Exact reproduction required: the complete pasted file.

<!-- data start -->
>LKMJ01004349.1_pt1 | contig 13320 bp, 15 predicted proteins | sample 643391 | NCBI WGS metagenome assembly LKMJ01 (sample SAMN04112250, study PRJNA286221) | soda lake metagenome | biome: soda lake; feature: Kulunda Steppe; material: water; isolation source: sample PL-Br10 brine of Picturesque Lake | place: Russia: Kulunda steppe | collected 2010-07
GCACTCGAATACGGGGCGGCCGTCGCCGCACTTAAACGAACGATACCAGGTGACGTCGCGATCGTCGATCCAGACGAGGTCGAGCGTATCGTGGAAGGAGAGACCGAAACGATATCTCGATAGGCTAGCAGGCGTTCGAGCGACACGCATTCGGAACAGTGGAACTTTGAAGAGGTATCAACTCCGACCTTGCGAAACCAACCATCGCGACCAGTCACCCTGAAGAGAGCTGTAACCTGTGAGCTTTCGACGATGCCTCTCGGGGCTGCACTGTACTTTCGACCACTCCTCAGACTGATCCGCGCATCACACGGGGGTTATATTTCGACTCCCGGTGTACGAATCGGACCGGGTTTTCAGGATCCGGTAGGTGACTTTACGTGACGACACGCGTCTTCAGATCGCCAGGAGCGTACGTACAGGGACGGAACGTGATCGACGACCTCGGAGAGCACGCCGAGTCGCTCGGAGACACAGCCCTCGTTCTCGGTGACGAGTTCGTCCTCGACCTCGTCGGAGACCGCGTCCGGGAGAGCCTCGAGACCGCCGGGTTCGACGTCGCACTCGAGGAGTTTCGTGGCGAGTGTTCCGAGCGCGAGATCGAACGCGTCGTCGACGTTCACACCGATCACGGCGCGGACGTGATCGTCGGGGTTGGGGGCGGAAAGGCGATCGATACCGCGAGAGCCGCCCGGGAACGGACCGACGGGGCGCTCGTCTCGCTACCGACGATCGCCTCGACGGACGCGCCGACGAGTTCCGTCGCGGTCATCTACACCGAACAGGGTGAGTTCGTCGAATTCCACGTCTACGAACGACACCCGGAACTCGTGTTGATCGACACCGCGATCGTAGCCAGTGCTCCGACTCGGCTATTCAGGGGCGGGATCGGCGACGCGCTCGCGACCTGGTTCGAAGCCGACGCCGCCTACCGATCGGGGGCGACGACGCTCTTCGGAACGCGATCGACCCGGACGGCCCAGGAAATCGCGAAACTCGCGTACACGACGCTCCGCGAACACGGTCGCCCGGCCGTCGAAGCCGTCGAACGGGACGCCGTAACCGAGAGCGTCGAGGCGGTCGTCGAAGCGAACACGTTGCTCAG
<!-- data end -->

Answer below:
>LKMJ01004349.1_pt1 | contig 13320 bp, 15 predicted proteins | sample 643391 | NCBI WGS metagenome assembly LKMJ01 (sample SAMN04112250, study PRJNA286221) | soda lake metagenome | biome: soda lake; feature: Kulunda Steppe; material: water; isolation source: sample PL-Br10 brine of Picturesque Lake | place: Russia: Kulunda steppe | collected 2010-07
GCACTCGAATACGGGGCGGCCGTCGCCGCACTTAAACGAACGATACCAGGTGACGTCGCGATCGTCGATCCAGACGAGGTCGAGCGTATCGTGGAAGGAGAGACCGAAACGATATCTCGATAGGCTAGCAGGCGTTCGAGCGACACGCATTCGGAACAGTGGAACTTTGAAGAGGTATCAACTCCGACCTTGCGAAACCAACCATCGCGACCAGTCACCCTGAAGAGAGCTGTAACCTGTGAGCTTTCGACGATGCCTCTCGGGGCTGCACTGTACTTTCGACCACTCCTCAGACTGATCCGCGCATCACACGGGGGTTATATTTCGACTCCCGGTGTACGAATCGGACCGGGTTTTCAGGATCCGGTAGGTGACTTTACGTGACGACACGCGTCTTCAGATCGCCAGGAGCGTACGTACAGGGACGGAACGTGATCGACGACCTCGGAGAGCACGCCGAGTCGCTCGGAGACACAGCCCTCGTTCTCGGTGACGAGTTCGTCCTCGACCTCGTCGGAGACCGCGTCCGGGAGAGCCTCGAGACCGCCGGGTTCGACGTCGCACTCGAGGAGTTTCGTGGCGAGTGTTCCGAGCGCGAGATCGAACGCGTCGTCGACGTTCACACCGATCACGGCGCGGACGTGATCGTCGGGGTTGGGGGCGGAAAGGCGATCGATACCGCGAGAGCCGCCCGGGAACGGACCGACGGGGCGCTCGTCTCGCTACCGACGATCGCCTCGACGGACGCGCCGACGAGTTCCGTCGCGGTCATCTACACCGAACAGGGTGAGTTCGTCGAATTCCACGTCTACGAACGACACCCGGAACTCGTGTTGATCGACACCGCGATCGTAGCCAGTGCTCCGACTCGGCTATTCAGGGGCGGGATCGGCGACGCGCTCGCGACCTGGTTCGAAGCCGACGCCGCCTACCGATCGGGGGCGACGACGCTCTTCGGAACGCGATCGACCCGGACGGCCCAGGAAATCGCGAAACTCGCGTACACGACGCTCCGCGAACACGGTCGCCCGGCCGTCGAAGCCGTCGAACGGGACGCCGTAACCGAGAGCGTCGAGGCGGTCGTCGAAGCGAACACGTTGCTCAG